I MOURN Harry Dean Stanton who eight weeks ago died aged 91, after a 200-title acting career beginning with an uncredited part in a 1956 B-Western. In this, his penultimate role (a supporting role in […]
WHEN “Baywatch” was polluting the ether for 11 seasons beginning in 1989, my stepdaughter considered it so silly that she refused to watch it on TV and now wonders why I looked at the adult, big-screen version.
To give her mother a giggle and justify my existence to the editor was why. I’m confident her snoring didn’t really disturb either of the three others in the cinema. There was no way I was going to inflict “Wonder Woman” on her. Or on myself. Even a film reviewer can have sensitive feelings!
Writers Michael Berk and Douglas Schwartz have given director Seth Gordon a screenplay for a brash, braggadocio, blustery, blundering, barmy, boisterous, big-bosomed bundle of brainlessness. And in its own way, fun for its intended audience, who, alas, will have to persuade an adult to accompany them to comply with the law about film classifications. And rightly so.
Dwayne Johnson plays Mitch, employed to lead the lifesavers who ensure that Emerald Beach is a safe place. Mitch is a good guy, loved by all, leading a team providing an essential service from somewhere near the ground floor of social substance. And it’s time to recruit new members.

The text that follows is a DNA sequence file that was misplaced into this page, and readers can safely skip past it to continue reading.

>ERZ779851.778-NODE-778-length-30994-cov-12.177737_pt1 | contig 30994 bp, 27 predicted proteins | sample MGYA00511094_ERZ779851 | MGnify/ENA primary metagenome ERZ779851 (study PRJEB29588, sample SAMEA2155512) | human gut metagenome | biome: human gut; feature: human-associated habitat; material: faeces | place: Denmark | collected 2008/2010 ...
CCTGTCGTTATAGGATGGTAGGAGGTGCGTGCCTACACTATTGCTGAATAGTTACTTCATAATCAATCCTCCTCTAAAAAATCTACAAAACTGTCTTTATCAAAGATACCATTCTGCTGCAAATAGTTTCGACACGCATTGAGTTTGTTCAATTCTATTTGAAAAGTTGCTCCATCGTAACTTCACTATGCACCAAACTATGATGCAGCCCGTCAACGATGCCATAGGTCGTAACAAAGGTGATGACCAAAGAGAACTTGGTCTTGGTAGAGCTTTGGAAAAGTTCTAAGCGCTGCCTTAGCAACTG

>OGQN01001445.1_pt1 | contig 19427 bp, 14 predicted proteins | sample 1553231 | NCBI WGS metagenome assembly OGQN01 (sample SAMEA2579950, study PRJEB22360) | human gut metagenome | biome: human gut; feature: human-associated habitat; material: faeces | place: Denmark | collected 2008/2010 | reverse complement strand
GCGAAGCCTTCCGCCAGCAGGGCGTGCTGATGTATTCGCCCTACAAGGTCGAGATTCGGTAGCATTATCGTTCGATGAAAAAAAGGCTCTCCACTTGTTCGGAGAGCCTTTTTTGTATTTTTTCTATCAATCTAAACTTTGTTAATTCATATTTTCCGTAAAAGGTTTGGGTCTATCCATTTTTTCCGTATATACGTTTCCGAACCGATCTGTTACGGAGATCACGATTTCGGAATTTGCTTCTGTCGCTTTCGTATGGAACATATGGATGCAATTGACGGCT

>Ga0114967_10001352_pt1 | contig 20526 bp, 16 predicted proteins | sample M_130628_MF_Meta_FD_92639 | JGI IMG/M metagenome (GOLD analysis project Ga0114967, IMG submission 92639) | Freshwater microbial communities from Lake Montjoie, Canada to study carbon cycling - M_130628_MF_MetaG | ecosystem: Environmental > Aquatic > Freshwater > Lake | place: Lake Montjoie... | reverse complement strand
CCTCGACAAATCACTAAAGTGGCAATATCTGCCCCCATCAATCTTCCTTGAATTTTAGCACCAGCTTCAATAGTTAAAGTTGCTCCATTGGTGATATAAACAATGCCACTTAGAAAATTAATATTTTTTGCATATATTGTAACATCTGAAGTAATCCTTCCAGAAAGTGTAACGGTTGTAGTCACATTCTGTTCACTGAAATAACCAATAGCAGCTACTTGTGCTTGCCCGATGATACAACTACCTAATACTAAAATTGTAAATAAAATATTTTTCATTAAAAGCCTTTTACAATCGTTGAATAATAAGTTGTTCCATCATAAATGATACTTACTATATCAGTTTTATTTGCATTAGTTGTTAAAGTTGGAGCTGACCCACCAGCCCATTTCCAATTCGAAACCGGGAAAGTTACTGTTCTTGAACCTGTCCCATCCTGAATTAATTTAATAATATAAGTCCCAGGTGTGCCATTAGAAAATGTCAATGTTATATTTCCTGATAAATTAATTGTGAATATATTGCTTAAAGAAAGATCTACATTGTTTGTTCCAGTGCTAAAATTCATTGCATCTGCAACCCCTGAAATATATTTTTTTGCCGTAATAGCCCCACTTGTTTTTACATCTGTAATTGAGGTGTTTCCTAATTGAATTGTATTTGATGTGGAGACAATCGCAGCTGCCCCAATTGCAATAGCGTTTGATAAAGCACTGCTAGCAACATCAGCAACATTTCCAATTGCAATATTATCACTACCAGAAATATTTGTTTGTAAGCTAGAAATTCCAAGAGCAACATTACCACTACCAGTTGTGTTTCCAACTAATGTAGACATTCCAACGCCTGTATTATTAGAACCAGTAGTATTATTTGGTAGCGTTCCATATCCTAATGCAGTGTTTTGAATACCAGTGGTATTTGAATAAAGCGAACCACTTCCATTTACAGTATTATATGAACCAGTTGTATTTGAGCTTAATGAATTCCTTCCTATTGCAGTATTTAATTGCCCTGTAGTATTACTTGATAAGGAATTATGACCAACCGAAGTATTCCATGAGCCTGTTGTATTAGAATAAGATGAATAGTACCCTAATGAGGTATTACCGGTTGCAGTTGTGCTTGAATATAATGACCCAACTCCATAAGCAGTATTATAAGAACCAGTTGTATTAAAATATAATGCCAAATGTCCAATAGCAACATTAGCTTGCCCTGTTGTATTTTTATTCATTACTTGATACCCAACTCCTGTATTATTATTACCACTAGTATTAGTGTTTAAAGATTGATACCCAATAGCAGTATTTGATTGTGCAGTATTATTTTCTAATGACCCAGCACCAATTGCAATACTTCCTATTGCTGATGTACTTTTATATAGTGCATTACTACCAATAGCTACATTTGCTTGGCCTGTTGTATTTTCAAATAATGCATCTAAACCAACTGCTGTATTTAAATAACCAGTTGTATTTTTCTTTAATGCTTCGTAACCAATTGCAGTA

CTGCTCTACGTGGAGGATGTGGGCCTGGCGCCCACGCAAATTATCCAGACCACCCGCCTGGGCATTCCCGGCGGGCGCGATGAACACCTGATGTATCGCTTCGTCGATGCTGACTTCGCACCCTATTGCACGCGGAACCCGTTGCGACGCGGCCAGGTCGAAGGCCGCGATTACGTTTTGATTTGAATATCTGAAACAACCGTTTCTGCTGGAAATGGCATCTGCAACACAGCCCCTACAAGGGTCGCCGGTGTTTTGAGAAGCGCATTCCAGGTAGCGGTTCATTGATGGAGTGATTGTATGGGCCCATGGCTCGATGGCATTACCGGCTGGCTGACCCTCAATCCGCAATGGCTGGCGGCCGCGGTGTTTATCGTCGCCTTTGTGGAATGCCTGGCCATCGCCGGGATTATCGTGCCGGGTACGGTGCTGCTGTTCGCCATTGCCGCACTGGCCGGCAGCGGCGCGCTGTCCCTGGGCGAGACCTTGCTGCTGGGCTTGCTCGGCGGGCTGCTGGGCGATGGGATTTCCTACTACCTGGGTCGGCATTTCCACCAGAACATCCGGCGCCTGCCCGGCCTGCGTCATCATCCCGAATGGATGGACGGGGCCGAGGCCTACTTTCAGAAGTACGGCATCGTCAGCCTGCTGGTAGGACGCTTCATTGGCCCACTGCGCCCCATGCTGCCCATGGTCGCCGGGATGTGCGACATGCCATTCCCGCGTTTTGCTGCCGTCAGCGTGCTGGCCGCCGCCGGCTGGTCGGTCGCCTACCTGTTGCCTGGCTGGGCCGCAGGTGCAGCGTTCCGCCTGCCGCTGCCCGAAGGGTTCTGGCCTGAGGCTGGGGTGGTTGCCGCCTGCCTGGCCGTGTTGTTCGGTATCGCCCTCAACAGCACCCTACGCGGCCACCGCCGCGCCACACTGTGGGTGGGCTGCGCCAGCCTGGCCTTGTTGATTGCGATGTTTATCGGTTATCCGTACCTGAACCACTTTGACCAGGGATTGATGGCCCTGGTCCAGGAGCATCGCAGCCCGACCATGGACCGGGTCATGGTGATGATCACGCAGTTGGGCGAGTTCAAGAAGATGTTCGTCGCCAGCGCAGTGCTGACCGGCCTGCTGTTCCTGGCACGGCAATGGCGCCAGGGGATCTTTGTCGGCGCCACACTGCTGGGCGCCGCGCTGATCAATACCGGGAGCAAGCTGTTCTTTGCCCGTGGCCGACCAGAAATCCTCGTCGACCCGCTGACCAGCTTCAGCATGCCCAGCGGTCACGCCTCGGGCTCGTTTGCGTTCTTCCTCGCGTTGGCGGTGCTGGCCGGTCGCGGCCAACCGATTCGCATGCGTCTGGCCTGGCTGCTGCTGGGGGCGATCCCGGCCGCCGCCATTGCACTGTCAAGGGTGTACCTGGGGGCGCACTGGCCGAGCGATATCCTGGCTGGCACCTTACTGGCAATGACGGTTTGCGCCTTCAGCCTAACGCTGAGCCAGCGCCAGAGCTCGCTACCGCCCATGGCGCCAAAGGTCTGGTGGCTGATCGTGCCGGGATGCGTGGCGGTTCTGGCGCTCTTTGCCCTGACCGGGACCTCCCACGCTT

One aspiring applicant is Matt (Zac Efron), a boozy, brash bloke with two Olympic gold medals for swimming and an inflated self-esteem not supported by his team ethos. It’s immediately obvious that Matt and Mitch aren’t going to become pals until the last reel.
What magical influences bring reconciliation about? Well, they’re no better than you might expect. Local government corruption. A jurisdictional conflict between Mitch’s rank of lieutenant (!) and police sergeant Ellerbee. A couple of murders. Petty and major crime, thefts and drug dealing. Those and more delivered on an improbability scale barely strong enough to cause the needle on anybody’s bullshit meter to tremble.
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